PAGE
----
He also excelled outside the structure. The 6’3 ” 221 lb quarterback is an exceptional all-rounder. As Anthony Treash of PFF pointed out in December, Burrow did better under pressure than 84 FBS quarters in a clean pocket. He’s really special.
However, the 23-year-old signalman enters a situation where his protection will be less than brilliant, and asking him to produce at similar or almost similar levels against NFL athletes is another matter entirely.
The Bengals will receive a significant boost to their offensive line thanks to Jonah Williams’ return from last year’s late season labrum tear. Williams was the best offensive tackle hope in the 2019 class, but he never played a low blow during his rookie campaign. Obviously, growth pains will occur with a first starter, but his talent and technique presage an excellent tackle left.
The rest of the top five in Cincinnati are suspect at best.
Trey Hopkins signed a $ 20.4 million three-year extension in December the day before his 16th departure. Hopkins found a home in the center, but he shouldn’t be considered a top performer. Reliability is one thing. Excellence is another. Yet it is all in one piece.
Michael Jordan, Billy Price, Alex Redmond and Fred Johnson are young options to start on the right guard or tackle. Jordan, Price and Redmond did not play well last season, when Johnson started a game in week 17.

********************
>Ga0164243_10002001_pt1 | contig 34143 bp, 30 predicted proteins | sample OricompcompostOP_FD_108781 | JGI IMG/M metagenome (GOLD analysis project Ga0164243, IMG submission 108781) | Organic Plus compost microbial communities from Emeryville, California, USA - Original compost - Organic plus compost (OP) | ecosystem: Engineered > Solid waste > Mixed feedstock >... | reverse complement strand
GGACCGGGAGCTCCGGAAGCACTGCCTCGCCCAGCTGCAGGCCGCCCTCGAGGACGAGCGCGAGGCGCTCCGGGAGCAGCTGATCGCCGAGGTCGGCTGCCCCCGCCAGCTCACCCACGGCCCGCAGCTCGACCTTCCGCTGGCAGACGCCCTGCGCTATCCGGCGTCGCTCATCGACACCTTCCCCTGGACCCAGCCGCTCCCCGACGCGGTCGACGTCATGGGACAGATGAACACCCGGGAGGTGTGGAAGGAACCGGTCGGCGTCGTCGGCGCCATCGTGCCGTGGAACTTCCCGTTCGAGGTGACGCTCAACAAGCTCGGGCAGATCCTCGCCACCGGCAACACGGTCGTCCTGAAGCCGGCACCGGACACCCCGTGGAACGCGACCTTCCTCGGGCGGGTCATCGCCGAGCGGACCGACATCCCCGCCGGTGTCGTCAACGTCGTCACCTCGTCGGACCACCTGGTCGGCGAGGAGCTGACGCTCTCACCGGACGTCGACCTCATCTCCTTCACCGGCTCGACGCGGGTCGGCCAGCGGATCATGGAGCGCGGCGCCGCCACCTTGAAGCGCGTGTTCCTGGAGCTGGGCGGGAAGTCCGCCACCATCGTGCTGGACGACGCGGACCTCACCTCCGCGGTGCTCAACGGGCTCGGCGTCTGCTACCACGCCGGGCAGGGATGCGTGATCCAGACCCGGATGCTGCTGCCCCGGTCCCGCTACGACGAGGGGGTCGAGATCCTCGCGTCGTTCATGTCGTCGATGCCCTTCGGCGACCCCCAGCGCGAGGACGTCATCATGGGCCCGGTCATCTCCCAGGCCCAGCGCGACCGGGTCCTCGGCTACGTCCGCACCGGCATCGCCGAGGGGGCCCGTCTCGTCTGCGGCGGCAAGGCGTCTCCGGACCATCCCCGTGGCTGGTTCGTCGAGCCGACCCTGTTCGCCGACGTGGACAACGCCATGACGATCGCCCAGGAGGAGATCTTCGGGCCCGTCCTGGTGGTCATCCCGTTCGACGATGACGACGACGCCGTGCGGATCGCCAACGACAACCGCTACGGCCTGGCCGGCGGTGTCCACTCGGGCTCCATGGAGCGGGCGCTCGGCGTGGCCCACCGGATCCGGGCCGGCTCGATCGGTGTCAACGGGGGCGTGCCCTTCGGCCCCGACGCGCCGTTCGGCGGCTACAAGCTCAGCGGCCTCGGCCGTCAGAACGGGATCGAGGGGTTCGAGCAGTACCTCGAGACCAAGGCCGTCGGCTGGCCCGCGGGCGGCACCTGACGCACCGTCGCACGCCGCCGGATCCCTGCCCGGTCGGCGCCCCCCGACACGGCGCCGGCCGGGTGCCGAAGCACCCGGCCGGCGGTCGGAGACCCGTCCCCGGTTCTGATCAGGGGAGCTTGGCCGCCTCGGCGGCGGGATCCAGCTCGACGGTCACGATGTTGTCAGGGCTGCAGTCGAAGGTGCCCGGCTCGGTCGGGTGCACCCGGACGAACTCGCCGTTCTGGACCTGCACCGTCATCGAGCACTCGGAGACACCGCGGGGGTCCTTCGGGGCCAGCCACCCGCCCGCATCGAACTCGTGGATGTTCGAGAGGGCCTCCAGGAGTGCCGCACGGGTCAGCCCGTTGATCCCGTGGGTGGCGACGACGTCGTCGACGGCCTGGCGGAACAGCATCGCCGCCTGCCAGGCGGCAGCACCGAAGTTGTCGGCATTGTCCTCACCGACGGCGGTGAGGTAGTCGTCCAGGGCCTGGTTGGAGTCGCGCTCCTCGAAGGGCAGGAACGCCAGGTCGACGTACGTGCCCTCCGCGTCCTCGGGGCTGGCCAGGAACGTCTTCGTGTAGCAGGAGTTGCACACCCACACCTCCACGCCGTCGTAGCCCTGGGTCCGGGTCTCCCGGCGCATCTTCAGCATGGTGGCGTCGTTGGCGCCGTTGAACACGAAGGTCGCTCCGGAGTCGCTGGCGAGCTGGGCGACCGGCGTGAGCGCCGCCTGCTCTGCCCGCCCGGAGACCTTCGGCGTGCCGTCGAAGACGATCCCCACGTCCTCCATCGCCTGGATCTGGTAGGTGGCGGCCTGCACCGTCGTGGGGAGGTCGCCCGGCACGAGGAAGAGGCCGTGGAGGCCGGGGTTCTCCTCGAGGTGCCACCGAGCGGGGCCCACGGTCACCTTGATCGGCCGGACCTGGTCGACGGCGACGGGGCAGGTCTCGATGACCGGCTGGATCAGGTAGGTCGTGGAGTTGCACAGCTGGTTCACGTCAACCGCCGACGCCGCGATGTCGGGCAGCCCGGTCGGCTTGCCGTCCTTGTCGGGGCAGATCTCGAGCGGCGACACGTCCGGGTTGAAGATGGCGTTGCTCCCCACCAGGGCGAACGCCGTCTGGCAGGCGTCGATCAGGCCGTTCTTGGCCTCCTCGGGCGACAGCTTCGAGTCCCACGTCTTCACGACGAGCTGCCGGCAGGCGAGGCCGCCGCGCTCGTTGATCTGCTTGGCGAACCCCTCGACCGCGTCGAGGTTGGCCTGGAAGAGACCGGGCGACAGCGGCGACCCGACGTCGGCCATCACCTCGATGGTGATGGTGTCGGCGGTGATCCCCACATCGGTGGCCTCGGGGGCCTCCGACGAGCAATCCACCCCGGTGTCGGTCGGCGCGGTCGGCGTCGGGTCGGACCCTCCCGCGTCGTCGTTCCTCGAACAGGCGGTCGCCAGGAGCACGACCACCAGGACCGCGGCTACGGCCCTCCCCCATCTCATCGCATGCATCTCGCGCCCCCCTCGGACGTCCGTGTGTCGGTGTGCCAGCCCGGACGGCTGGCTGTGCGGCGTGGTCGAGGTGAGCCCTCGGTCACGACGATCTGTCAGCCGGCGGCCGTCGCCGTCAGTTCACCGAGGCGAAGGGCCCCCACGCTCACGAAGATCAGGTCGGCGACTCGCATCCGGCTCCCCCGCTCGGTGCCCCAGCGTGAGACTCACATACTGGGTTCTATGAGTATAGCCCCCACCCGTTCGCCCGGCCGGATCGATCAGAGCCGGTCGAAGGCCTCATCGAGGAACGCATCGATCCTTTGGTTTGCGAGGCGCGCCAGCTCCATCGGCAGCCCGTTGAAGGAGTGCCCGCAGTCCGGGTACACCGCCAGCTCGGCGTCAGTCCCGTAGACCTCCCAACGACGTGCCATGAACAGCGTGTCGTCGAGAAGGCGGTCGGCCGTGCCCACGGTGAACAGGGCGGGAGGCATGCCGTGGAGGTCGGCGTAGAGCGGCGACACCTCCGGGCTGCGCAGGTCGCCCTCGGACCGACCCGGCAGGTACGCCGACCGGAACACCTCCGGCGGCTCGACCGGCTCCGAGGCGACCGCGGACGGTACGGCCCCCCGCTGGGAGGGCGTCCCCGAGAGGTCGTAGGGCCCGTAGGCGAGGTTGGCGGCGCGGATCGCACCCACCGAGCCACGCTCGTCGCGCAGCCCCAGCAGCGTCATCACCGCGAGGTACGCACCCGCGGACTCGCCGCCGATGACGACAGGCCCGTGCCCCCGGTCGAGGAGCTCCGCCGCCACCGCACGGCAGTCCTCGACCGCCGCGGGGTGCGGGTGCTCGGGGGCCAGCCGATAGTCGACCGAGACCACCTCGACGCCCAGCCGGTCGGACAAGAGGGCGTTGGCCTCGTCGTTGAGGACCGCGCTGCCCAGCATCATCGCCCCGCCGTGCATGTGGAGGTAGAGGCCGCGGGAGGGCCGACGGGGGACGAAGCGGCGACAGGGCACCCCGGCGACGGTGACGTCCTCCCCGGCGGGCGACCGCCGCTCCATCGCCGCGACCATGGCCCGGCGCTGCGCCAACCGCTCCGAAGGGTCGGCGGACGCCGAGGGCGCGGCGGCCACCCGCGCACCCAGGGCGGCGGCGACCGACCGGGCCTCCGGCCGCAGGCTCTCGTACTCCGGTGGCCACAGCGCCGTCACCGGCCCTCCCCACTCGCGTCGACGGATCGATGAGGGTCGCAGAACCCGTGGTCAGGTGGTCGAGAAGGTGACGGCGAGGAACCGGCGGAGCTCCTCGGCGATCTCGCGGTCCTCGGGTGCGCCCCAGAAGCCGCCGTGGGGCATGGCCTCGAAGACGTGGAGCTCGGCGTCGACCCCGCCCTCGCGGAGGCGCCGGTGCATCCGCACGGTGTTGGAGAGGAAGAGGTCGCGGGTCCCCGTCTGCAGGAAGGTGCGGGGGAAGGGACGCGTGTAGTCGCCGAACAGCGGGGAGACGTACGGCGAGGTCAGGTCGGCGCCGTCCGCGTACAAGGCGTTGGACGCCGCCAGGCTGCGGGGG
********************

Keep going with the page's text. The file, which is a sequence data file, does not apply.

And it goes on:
Bobby Hart, who signed a three-year extension of $ 16.2 million in the past season, remains one of the worst tackles to the right in the league as he constantly gives in too much pressure.
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The organization did not urgently attack the post in free agency either.
Xavier Su’a-Filo signed a $ 9 million three-year contract. The six-year veteran is an experienced beginner, but has been more of a placeholder than an established presence.
Cincinnati’s approach to building its offensive line can be summed up in a quote from Vice President Troy Blackburn, last off-season:
“For those of you who say you shouldn’t have signed Bobby Hart, who’s going to play the right tackle?” Who? Oh, maybe you will draft one in the third round and it will come. Really? Are you going to bet your season on this? We can still fish someone. We haven’t received the draft yet. But you cannot criticize. In our business, you have to solve the problem. ”
This year’s project has arrived. The previous evils can be forgiven with an intelligent approach. With Burrow already in tow, the Bengals should have done everything in their power to properly protect the quarterback. They did not do it.